Image: Counter-protesters hold signs and shout slogans during an anti-Sharia rally in Seattle, Washington, U.S., June 10, 2017. REUTERS/David Ryder
By David DeKok
HARRISBURG, Pa. (Reuters) – About two dozen rallies were planned across the United States on Saturday to denounce sharia law, the Islamic legal and moral code that organizers say poses a threat to American freedoms, but critics believe the condemnation masks anti-Muslim hatred.
ACT for America, a self-described grassroots organization focusing on national security, has scheduled protests in New York, Chicago, Boston, Denver and Seattle, as well as many smaller cities. Hundreds of people pledged on social media to attend.
At a rally on the steps of the Pennsylvania state capitol in Harrisburg, the atmosphere was tense.
Barricades and a heavy police presence, including officers mounted on horses, separated about 60 anti-sharia demonstrators from an equal number of counter-protesters, many dressed in black masks and hoods and chanting “No Trump, no KKK, no Fascist USA.”
More than a dozen men belonging to the anti-government Oath Keepers were on hand, invited by ACT to provide security. Most of them carried handguns.
Leann Koons, 35, of Ricketts Glen, Pennsylvania, said she came to the rally “because I stand for women’s and children’s rights. I don’t like how they treat women.”
Chris Achey, 47, of Allentown, Pennsylvania, said he did not hate Muslims but believes that much of Islam is incompatible with Western culture.
“The Constitution is the law of the land,” he said. “We have to be careful with who we let in the country.”
The event ended without violence, and police said one counter-demonstrator was arrested.
On its website, ACT described sharia, which covers many aspects of Muslim life including religious obligations and financial dealings, as incompatible with human rights. It said sharia justifies the oppression of women and homosexuality, and advocates female genital mutilation.
But critics say the organization vilifies Muslims and has repeatedly equated Islam with extremism. In their view, the rallies are part of a wave of anti-Muslim and anti-immigrant sentiment fueled by President Donald Trump, who called for a ban on Muslims entering the country during his election campaign.
Molly Freiburg, 33, of Philadelphia, was one of the counter-protesters but not part of the larger group clad in black.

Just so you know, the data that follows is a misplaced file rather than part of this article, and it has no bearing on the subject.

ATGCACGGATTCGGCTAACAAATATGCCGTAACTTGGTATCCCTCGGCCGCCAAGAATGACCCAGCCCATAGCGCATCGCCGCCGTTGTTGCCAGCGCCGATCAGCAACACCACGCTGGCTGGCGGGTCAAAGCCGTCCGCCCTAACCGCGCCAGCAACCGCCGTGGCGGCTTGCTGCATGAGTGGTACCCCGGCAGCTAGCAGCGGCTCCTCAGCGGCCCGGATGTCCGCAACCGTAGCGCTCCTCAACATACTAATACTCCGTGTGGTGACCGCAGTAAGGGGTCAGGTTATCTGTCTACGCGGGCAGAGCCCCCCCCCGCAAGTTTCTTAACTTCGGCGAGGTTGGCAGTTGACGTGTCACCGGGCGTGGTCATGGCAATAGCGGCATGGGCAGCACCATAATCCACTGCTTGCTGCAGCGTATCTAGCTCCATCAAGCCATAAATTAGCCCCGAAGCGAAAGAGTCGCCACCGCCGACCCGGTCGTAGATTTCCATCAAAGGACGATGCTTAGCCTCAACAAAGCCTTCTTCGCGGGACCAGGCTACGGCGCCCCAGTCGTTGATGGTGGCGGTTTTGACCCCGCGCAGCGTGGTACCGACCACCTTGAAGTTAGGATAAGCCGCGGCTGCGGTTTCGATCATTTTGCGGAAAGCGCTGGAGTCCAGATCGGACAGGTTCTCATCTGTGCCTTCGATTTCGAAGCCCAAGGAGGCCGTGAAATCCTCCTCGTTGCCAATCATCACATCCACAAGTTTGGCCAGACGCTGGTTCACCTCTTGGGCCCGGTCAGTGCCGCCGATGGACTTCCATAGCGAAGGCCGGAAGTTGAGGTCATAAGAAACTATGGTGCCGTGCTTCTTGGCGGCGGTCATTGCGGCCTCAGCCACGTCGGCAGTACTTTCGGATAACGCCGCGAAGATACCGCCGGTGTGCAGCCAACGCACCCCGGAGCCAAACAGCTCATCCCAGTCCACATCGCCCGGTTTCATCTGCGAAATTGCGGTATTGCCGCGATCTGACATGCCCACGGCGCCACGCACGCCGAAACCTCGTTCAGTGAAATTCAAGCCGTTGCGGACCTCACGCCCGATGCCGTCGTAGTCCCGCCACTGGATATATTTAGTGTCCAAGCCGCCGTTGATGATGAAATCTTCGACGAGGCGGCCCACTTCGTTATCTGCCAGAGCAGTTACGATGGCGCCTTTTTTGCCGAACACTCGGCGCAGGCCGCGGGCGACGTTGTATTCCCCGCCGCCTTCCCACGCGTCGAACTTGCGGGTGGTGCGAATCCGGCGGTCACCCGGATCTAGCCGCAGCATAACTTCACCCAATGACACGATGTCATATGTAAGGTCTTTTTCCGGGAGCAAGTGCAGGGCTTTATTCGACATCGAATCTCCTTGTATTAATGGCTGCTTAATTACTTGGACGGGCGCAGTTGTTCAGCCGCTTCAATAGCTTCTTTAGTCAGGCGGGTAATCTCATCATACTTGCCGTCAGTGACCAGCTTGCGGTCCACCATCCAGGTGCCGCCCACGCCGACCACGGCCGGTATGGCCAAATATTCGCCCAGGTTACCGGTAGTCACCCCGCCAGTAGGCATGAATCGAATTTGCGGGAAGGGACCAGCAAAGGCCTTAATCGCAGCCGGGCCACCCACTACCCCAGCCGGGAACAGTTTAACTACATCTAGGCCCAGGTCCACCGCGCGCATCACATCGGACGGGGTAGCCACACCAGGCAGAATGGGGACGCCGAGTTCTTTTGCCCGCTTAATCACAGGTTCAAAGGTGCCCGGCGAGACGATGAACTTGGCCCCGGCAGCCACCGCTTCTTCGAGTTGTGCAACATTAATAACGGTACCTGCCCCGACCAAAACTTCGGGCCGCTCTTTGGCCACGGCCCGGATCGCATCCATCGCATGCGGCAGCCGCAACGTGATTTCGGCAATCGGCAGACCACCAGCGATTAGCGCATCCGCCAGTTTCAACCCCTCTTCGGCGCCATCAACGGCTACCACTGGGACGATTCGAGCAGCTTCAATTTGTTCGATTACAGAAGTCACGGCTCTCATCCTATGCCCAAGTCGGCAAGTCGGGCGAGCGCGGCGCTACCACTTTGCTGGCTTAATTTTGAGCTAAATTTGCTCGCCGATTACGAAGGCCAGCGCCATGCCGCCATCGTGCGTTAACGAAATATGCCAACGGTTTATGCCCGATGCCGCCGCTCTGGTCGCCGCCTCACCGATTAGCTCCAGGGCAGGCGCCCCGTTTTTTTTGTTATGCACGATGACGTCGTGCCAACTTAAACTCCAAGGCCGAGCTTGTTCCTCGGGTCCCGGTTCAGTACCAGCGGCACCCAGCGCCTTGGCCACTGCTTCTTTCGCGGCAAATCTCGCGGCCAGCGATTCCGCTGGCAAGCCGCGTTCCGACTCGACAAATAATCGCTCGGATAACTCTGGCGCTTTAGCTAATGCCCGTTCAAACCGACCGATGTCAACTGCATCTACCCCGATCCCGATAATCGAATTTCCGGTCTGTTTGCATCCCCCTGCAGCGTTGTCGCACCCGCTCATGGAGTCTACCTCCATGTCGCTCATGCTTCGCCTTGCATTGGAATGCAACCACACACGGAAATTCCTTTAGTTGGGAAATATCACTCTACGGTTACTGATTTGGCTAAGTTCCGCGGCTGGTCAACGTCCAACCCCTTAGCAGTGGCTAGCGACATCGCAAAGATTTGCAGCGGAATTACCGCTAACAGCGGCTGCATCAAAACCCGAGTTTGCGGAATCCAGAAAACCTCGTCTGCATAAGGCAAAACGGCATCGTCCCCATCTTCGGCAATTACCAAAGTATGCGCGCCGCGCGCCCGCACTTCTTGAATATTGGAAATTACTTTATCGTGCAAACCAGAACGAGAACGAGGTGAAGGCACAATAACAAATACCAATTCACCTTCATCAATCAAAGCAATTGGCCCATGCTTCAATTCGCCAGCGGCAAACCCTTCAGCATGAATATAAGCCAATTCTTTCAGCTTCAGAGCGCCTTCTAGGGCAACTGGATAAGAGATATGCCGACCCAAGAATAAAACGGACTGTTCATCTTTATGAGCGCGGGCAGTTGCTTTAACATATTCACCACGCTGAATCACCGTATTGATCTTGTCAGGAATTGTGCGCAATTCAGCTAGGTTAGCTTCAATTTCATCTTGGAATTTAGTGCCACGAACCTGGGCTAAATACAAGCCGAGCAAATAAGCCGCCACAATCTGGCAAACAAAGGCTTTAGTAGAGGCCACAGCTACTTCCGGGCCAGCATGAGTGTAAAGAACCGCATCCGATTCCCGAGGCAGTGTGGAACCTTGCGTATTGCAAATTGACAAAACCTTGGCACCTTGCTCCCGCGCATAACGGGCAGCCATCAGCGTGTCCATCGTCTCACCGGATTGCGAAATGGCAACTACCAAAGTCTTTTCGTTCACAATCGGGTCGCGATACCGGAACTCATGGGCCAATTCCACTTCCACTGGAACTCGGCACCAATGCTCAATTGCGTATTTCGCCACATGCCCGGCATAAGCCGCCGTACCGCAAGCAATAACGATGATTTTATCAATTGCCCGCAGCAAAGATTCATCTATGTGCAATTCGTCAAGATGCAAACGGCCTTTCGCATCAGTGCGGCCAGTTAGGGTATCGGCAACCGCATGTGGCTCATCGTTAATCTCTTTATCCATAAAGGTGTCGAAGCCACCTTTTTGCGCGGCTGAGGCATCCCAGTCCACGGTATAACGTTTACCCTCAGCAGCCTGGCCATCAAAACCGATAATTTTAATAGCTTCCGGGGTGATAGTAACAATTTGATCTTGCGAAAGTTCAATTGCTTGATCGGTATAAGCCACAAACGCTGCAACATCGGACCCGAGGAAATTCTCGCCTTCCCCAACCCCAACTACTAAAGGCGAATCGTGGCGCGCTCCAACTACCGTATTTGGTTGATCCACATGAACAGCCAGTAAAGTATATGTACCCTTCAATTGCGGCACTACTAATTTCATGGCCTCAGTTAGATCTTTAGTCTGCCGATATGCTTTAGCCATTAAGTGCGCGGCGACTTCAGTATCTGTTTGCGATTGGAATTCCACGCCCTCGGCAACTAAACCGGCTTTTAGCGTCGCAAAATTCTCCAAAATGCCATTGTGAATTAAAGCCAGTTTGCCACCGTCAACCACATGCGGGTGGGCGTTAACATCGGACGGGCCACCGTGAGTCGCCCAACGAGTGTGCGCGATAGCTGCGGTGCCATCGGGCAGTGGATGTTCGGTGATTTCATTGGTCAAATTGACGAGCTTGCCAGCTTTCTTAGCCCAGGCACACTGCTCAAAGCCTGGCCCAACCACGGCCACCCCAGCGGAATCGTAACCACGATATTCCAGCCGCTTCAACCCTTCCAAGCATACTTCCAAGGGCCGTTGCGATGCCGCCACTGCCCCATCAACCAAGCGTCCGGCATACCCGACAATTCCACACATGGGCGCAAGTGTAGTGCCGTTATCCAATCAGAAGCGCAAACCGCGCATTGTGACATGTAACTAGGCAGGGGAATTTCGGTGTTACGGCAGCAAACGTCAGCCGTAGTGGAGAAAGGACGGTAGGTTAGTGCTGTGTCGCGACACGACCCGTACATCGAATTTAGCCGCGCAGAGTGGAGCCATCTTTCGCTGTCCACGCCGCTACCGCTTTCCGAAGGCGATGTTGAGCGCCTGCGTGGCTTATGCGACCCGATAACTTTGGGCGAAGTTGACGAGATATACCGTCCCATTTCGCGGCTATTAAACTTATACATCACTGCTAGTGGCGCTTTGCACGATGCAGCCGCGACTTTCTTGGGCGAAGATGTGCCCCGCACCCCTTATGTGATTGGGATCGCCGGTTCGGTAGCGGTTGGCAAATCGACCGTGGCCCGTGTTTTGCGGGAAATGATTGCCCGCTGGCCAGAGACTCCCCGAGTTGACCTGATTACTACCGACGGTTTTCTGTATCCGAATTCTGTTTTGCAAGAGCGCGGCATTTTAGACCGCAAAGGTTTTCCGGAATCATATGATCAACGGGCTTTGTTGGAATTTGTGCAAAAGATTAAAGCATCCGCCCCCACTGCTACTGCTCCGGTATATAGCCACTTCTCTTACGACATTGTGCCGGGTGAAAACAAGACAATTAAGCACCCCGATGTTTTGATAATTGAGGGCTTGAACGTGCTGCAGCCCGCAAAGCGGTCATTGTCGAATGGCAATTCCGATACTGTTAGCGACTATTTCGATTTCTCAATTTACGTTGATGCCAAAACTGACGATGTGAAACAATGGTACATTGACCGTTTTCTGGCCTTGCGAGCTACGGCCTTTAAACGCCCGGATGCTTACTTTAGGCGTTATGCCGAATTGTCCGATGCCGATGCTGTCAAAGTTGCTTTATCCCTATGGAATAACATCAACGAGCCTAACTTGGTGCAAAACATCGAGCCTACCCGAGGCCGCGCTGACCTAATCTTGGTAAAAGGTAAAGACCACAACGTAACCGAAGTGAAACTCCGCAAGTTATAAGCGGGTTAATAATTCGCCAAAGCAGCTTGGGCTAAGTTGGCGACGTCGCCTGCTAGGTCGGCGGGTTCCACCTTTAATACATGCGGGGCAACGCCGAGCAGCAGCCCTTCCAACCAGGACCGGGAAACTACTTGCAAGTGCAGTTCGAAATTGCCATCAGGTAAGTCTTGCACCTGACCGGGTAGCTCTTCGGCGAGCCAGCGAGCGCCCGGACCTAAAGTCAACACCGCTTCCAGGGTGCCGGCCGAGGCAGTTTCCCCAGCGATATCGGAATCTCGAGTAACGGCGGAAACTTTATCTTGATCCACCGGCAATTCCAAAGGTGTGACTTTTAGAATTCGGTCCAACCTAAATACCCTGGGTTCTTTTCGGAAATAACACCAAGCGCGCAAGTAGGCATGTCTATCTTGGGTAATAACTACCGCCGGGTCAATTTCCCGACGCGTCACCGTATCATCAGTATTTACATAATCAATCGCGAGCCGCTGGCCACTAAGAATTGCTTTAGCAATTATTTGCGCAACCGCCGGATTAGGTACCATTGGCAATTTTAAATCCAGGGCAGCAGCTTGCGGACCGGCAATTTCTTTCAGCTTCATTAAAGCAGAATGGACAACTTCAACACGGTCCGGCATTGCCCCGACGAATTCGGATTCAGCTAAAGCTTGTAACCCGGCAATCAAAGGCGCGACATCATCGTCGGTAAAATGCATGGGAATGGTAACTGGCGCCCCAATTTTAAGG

“America is not in danger from sharia law,” she said. “This manifestation at the Capitol is actually a way to make our Muslim neighbors feel uncomfortable.”
A representative for ACT for America could not be reached for comment.
The Council on American-Islamic Relations (CAIR), the country’s largest Muslim advocacy group, urged Americans to participate in one of several local educational events being organized in “a peaceful challenge to Saturday’s hate rallies.”
It also warned Muslims to take extra precautions against potential violence over the weekend.
Anti-Muslim incidents rose 57 percent last year, including a 44 percent jump in anti-Islamic hate crimes, CAIR said in a report released in early May.
Oath Keepers said on its website that it was “answering the call to defend free speech against those who would use terrorist violence or the threat of violence to shut it down.”
The Southern Poverty Law Center says Oath Keepers is “one of the largest radical antigovernment groups in the United States,” organized around a “set of baseless conspiracy theories.”
Refuse Fascism, a coalition of activists advocating confrontational tactics to oppose what it calls the Trump “regime,” said it would show up at the rallies “to counter the xenophobic hatred and lies, defy intimidation and drown it out.”
(Additional reporting by Alex Dobuzinskis in Los Angeles and Frank McGurty in New York; Writing by Frank McGurty; Editing by Marguerita Choy and Mary Milliken)
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